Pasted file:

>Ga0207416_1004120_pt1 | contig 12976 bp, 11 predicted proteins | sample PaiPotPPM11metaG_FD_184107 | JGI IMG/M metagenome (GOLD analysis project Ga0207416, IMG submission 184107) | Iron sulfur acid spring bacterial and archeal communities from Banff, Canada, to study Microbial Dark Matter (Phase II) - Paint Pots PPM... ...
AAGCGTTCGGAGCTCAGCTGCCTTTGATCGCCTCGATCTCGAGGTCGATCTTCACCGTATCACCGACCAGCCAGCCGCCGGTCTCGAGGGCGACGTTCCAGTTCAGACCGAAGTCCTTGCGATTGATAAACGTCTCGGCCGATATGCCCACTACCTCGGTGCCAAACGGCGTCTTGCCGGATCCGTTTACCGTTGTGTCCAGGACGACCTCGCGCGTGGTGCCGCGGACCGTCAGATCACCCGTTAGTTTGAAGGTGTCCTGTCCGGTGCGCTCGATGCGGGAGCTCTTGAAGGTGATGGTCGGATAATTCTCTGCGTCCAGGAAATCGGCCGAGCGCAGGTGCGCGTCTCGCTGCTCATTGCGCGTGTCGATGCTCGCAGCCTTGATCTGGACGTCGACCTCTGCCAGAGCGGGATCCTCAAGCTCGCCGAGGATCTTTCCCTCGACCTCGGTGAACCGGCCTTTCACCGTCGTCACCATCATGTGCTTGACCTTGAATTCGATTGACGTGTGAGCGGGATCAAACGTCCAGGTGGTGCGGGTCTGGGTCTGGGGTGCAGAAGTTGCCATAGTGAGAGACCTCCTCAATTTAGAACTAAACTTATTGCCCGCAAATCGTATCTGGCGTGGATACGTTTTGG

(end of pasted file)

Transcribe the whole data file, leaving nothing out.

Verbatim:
>Ga0207416_1004120_pt1 | contig 12976 bp, 11 predicted proteins | sample PaiPotPPM11metaG_FD_184107 | JGI IMG/M metagenome (GOLD analysis project Ga0207416, IMG submission 184107) | Iron sulfur acid spring bacterial and archeal communities from Banff, Canada, to study Microbial Dark Matter (Phase II) - Paint Pots PPM... ...
AAGCGTTCGGAGCTCAGCTGCCTTTGATCGCCTCGATCTCGAGGTCGATCTTCACCGTATCACCGACCAGCCAGCCGCCGGTCTCGAGGGCGACGTTCCAGTTCAGACCGAAGTCCTTGCGATTGATAAACGTCTCGGCCGATATGCCCACTACCTCGGTGCCAAACGGCGTCTTGCCGGATCCGTTTACCGTTGTGTCCAGGACGACCTCGCGCGTGGTGCCGCGGACCGTCAGATCACCCGTTAGTTTGAAGGTGTCCTGTCCGGTGCGCTCGATGCGGGAGCTCTTGAAGGTGATGGTCGGATAATTCTCTGCGTCCAGGAAATCGGCCGAGCGCAGGTGCGCGTCTCGCTGCTCATTGCGCGTGTCGATGCTCGCAGCCTTGATCTGGACGTCGACCTCTGCCAGAGCGGGATCCTCAAGCTCGCCGAGGATCTTTCCCTCGACCTCGGTGAACCGGCCTTTCACCGTCGTCACCATCATGTGCTTGACCTTGAATTCGATTGACGTGTGAGCGGGATCAAACGTCCAGGTGGTGCGGGTCTGGGTCTGGGGTGCAGAAGTTGCCATAGTGAGAGACCTCCTCAATTTAGAACTAAACTTATTGCCCGCAAATCGTATCTGGCGTGGATACGTTTTGG